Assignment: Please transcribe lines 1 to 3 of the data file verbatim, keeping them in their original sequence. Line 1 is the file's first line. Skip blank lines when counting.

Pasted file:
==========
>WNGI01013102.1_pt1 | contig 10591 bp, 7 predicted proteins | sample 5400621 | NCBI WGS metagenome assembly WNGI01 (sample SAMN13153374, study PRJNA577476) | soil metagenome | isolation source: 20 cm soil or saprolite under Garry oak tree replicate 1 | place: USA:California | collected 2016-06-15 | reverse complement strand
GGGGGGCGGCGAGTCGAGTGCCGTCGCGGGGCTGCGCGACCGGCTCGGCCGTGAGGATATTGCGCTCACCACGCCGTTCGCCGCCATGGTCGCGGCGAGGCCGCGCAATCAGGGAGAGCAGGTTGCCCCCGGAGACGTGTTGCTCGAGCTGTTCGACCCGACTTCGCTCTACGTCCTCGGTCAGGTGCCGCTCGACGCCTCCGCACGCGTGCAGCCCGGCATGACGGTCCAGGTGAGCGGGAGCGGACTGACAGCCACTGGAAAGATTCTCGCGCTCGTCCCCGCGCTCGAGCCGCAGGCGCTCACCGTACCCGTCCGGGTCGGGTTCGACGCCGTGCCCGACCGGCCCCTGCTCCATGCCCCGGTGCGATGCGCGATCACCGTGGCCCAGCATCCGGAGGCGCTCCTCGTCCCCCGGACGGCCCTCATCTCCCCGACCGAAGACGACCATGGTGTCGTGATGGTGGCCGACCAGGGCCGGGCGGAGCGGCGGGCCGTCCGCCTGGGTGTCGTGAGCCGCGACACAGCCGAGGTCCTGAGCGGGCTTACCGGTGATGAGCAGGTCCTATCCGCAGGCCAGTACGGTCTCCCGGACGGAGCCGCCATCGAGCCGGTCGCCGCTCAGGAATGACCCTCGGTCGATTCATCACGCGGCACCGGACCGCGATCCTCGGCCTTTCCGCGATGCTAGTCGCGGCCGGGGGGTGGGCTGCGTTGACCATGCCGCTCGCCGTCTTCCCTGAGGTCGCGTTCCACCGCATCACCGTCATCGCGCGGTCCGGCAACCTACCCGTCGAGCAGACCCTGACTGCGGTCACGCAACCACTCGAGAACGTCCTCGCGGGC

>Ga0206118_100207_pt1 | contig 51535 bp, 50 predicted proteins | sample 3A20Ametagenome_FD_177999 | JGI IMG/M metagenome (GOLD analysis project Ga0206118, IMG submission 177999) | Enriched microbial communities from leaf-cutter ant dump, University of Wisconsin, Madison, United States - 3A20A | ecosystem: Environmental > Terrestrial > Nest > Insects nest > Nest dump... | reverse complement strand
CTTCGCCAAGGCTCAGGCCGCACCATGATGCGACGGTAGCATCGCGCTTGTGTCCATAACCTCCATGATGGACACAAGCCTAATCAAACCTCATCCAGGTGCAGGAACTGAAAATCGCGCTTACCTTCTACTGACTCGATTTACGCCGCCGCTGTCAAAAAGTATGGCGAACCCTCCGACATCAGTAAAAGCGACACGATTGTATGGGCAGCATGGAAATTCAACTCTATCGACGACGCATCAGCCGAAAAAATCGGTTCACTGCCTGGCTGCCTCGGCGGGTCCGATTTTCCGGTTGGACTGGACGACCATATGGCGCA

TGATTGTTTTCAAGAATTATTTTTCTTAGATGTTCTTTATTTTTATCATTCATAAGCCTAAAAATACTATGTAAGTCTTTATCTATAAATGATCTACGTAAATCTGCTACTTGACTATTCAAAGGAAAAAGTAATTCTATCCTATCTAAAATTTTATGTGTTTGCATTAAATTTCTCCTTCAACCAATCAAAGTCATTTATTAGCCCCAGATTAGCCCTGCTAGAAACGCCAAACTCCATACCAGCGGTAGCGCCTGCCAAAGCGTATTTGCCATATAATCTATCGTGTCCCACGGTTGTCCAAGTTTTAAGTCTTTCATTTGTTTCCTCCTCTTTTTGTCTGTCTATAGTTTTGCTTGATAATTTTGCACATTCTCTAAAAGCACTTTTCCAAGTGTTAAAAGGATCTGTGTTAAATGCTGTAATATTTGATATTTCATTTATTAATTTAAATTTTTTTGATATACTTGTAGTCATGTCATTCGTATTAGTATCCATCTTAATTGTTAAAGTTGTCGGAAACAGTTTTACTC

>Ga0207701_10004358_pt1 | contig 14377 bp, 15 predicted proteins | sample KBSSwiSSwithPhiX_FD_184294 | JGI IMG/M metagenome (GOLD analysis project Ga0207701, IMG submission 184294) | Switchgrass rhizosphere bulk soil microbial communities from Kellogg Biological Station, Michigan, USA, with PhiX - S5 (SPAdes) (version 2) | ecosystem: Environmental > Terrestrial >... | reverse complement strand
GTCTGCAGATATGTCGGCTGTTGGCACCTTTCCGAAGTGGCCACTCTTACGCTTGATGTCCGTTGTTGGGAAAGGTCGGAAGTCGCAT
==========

>WNGI01013102.1_pt1 | contig 10591 bp, 7 predicted proteins | sample 5400621 | NCBI WGS metagenome assembly WNGI01 (sample SAMN13153374, study PRJNA577476) | soil metagenome | isolation source: 20 cm soil or saprolite under Garry oak tree replicate 1 | place: USA:California | collected 2016-06-15 | reverse complement strand
GGGGGGCGGCGAGTCGAGTGCCGTCGCGGGGCTGCGCGACCGGCTCGGCCGTGAGGATATTGCGCTCACCACGCCGTTCGCCGCCATGGTCGCGGCGAGGCCGCGCAATCAGGGAGAGCAGGTTGCCCCCGGAGACGTGTTGCTCGAGCTGTTCGACCCGACTTCGCTCTACGTCCTCGGTCAGGTGCCGCTCGACGCCTCCGCACGCGTGCAGCCCGGCATGACGGTCCAGGTGAGCGGGAGCGGACTGACAGCCACTGGAAAGATTCTCGCGCTCGTCCCCGCGCTCGAGCCGCAGGCGCTCACCGTACCCGTCCGGGTCGGGTTCGACGCCGTGCCCGACCGGCCCCTGCTCCATGCCCCGGTGCGATGCGCGATCACCGTGGCCCAGCATCCGGAGGCGCTCCTCGTCCCCCGGACGGCCCTCATCTCCCCGACCGAAGACGACCATGGTGTCGTGATGGTGGCCGACCAGGGCCGGGCGGAGCGGCGGGCCGTCCGCCTGGGTGTCGTGAGCCGCGACACAGCCGAGGTCCTGAGCGGGCTTACCGGTGATGAGCAGGTCCTATCCGCAGGCCAGTACGGTCTCCCGGACGGAGCCGCCATCGAGCCGGTCGCCGCTCAGGAATGACCCTCGGTCGATTCATCACGCGGCACCGGACCGCGATCCTCGGCCTTTCCGCGATGCTAGTCGCGGCCGGGGGGTGGGCTGCGTTGACCATGCCGCTCGCCGTCTTCCCTGAGGTCGCGTTCCACCGCATCACCGTCATCGCGCGGTCCGGCAACCTACCCGTCGAGCAGACCCTGACTGCGGTCACGCAACCACTCGAGAACGTCCTCGCGGGC

>Ga0206118_100207_pt1 | contig 51535 bp, 50 predicted proteins | sample 3A20Ametagenome_FD_177999 | JGI IMG/M metagenome (GOLD analysis project Ga0206118, IMG submission 177999) | Enriched microbial communities from leaf-cutter ant dump, University of Wisconsin, Madison, United States - 3A20A | ecosystem: Environmental > Terrestrial > Nest > Insects nest > Nest dump... | reverse complement strand